6 things to know about Richmond Folk Festival 2017

RICHMOND, Va. – On an unusually warm February day people swarmed the new T. Tyler Potterfield Memorial Bridge. Visiting guests commented on the hundreds of people snapping pictures, walking dogs and leisurely shuffling along the riverfront. The crowds that day came as a surprise, but this weekend they won’t be, not with the return of the popular Richmond Folk Festival. By the way,  this year south of the river festival goers have the chance to stroll in via the T. Pot bridge.

Richmond Folk Festival has become the city’s signature fall event; last year more than 125,000 people followed the sound of music down to the riverfront. Over three, free days, more than 30 performing groups will entertain from seven live music stages. There will be continuous music and dance performances, a Virginia Folklife demonstration area, children's activities, a folk arts marketplace, regional and ethnic foods and more. And you can wash it all down with a FestivALE, the signature beer brewed by Champion.

The 13th year of the event kicks off on Friday the 13th, a sign of good luck, organizers said. If big crowds aren’t your thing, shoot for Friday night or first thing Sunday.

WHAT TO EXPERIENCE

On Friday, between four stages you have a choice of Cajun, bluegrass, Irish, blues, swing, jazz, and brass band performances – along with zydeco dance lessons.

Rising Afro-Venezuelan star Betsayda Machado is on her first international tour and at 8 p.m. performs on the Community Foundation Stage. NPR reviewer Anastasia Tsioulcas wrote of Machado’s performance as “one of the most joyful shows I’ve heard in years.”

On Saturday there are over 50 performances (some repeats) to enjoy, ranging from Northern Neck Chantey Singers to Japanese taiko drumming to blue grass and go-go music. A new competition is bringing musicians from around the world to Richmond to compete in the “Scott Street Five-String Finals,” a banjo contest. At 6 p.m. local Americana musician Sherman Holmes will be performing songs from his new album “The Richmond Sessions,” which brings the listener everything from R&B to country to blues to gospel.

Sunday looks to be the sunniest day of the festival, and there are over 40 performances from which to choose. Richmonder Angelica Garcia, whose album “Medicine for Birds” was well-reviewed by the New York Times, performs at noon. Don’t miss Kentucky-born and five-time International Bluegrass Music Association’s female vocalist of the year Dale Ann Bradley, who has a noon performance “Troubadour Tales: Songs of Trial & Triumph.”

Closing out the event is Richmond gospel from The Legendary Ingramettes.

It's not all about music; make sure to get a taste of the folk life for a full sensory experience. On Saturday at 2:15 Chris Brooks of Croaker’s Spot hosting a cooking demonstration of his southern soul chicken. On Sunday at 1:30 p.m., Tina Ingram-Murphy is serving up a soul supper with the Legendary Ingramettes. But there are many more cooking demonstrations throughout the three-days.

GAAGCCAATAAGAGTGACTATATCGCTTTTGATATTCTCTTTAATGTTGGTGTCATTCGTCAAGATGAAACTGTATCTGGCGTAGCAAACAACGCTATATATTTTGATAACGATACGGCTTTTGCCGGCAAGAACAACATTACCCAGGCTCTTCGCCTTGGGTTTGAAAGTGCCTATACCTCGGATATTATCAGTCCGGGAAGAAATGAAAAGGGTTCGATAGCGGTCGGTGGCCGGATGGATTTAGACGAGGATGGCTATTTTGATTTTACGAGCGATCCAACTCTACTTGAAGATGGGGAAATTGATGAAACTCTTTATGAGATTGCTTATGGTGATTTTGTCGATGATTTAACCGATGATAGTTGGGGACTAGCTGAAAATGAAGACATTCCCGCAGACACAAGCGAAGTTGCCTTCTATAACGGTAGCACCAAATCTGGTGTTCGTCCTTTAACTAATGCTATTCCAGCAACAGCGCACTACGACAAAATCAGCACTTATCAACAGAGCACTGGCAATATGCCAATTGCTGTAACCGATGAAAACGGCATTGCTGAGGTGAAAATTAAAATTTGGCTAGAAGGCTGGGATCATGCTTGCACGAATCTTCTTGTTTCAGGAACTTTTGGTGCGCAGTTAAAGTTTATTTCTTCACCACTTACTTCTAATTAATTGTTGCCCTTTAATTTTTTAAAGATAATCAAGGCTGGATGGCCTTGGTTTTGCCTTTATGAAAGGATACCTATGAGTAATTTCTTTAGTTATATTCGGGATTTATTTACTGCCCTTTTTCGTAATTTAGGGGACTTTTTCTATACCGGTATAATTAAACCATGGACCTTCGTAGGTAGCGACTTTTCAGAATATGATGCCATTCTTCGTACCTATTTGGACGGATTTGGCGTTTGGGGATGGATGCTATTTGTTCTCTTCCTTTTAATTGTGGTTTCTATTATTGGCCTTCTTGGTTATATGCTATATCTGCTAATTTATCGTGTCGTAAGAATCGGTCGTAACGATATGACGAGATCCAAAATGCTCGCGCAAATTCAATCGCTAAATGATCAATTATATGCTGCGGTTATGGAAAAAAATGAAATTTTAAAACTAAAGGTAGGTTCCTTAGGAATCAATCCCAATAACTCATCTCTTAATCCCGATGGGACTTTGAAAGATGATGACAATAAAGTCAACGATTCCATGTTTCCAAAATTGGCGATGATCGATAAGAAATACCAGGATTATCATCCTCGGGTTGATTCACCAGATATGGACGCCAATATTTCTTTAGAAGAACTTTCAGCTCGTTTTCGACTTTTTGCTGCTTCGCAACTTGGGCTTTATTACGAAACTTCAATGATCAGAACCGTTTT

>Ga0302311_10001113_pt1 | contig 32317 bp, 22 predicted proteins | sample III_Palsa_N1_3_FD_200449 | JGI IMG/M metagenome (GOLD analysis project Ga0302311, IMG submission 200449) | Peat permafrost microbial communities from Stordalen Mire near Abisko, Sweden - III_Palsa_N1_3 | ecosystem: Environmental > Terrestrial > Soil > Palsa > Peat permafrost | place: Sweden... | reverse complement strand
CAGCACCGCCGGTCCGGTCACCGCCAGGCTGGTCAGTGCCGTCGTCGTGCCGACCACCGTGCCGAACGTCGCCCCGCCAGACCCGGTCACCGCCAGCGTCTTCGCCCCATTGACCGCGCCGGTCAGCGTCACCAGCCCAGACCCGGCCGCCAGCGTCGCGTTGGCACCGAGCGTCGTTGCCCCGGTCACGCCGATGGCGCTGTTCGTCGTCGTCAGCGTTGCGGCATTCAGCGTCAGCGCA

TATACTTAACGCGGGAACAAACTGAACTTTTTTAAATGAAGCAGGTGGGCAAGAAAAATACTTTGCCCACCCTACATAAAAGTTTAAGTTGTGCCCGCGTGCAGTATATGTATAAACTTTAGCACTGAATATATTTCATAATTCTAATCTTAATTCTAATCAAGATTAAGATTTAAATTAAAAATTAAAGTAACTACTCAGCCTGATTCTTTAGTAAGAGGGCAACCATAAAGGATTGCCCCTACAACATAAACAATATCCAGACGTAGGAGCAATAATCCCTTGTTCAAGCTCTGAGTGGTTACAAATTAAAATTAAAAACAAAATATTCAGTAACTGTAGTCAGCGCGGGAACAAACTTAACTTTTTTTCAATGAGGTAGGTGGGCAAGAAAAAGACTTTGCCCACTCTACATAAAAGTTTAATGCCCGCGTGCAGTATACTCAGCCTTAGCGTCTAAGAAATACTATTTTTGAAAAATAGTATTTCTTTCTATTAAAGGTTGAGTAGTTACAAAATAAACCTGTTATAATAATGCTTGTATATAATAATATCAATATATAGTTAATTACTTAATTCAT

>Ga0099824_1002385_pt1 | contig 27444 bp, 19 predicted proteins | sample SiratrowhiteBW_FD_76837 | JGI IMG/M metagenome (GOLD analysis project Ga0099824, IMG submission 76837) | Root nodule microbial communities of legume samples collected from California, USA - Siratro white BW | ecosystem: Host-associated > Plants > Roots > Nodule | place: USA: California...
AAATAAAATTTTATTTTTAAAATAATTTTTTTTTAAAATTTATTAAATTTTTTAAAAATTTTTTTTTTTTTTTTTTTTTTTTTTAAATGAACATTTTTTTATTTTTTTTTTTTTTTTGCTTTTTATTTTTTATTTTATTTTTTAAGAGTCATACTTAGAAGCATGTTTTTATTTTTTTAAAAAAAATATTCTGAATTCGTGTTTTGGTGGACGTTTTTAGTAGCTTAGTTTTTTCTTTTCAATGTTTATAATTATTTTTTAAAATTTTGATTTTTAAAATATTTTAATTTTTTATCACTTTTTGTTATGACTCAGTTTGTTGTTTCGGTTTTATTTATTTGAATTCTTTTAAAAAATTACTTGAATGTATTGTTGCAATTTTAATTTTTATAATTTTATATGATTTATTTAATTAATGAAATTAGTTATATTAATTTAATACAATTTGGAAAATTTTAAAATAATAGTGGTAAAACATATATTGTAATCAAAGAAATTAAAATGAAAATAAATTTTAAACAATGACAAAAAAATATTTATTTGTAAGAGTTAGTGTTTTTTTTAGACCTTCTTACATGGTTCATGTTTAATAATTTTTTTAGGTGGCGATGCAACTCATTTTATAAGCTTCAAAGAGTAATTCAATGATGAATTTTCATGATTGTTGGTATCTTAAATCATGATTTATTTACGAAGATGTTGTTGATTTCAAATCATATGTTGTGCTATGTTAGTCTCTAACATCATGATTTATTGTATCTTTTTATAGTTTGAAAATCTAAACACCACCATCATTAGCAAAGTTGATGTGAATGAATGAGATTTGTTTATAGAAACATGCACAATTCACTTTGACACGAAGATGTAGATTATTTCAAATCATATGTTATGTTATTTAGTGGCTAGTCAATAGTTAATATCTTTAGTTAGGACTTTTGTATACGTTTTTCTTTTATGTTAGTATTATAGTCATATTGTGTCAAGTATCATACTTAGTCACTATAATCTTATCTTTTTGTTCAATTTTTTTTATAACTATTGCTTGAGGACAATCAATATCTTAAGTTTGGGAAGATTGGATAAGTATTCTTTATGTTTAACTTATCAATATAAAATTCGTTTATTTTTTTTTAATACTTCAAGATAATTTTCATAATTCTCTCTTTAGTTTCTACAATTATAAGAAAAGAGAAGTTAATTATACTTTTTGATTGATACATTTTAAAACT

CHANGES THIS YEAR

Be prepared for a couple of changes. First off, construction around the American Civil War Museum has closed parts of the event.

That means the staircase located on the Tredegar Area “blue stone” -- directly behind the iconic cannon will be closed, but the stairs and elevator near the National Park Service building will still be available – though use is limited to those with strollers and mobility needs.

Hey, it’s only for one year, so grin and bear it.

The Community Foundation Stage has moved from behind the National Park Service Visitor Center, up to the field just behind the large white headquarters of NewMarket Corp., on 2nd Street. The river views are going to be great from there. Beer, wine, and food sales will be set up in the field beside 2nd Street.

Another thing you can count on changing – the official event poster, designed this year by Richmond-artist Chris Milk Hulburt. His colorful design highlighted the performers with hand-drawn letters overlaid onto his painted piece.

PARKING, MAPS AND HOURS

Artist Chris Milk Hulburt’s Vision for the 2017 Richmond Folk Festival Poster

Take note of these changes and download this nifty map to help you get around.

Click for the official Folk Festival schedule.

Click for the list of vendors and their location.

Click here for our handy parking map, also embedded below. However, if you are want to spend more time enjoying the event than you do driving and parking, just head over to the City Stadium and hop on a free shuttle. They leave every 15 minutes. That hotline number is 804-358-4782.

If you take a taxi in, the easiest drop off point is 320 S. 7th Street. There is bike parking near 2nd and Byrd Street, but it is unattended so bring a lock.

EVENT HOURS AND SCHEDULE

Friday, Oct.  13, 6- 10 p.m.
Saturday, Oct. 14, Noon – 9:30 p.m.
Sunday, Oct. 15, Noon – 6:00 p.m.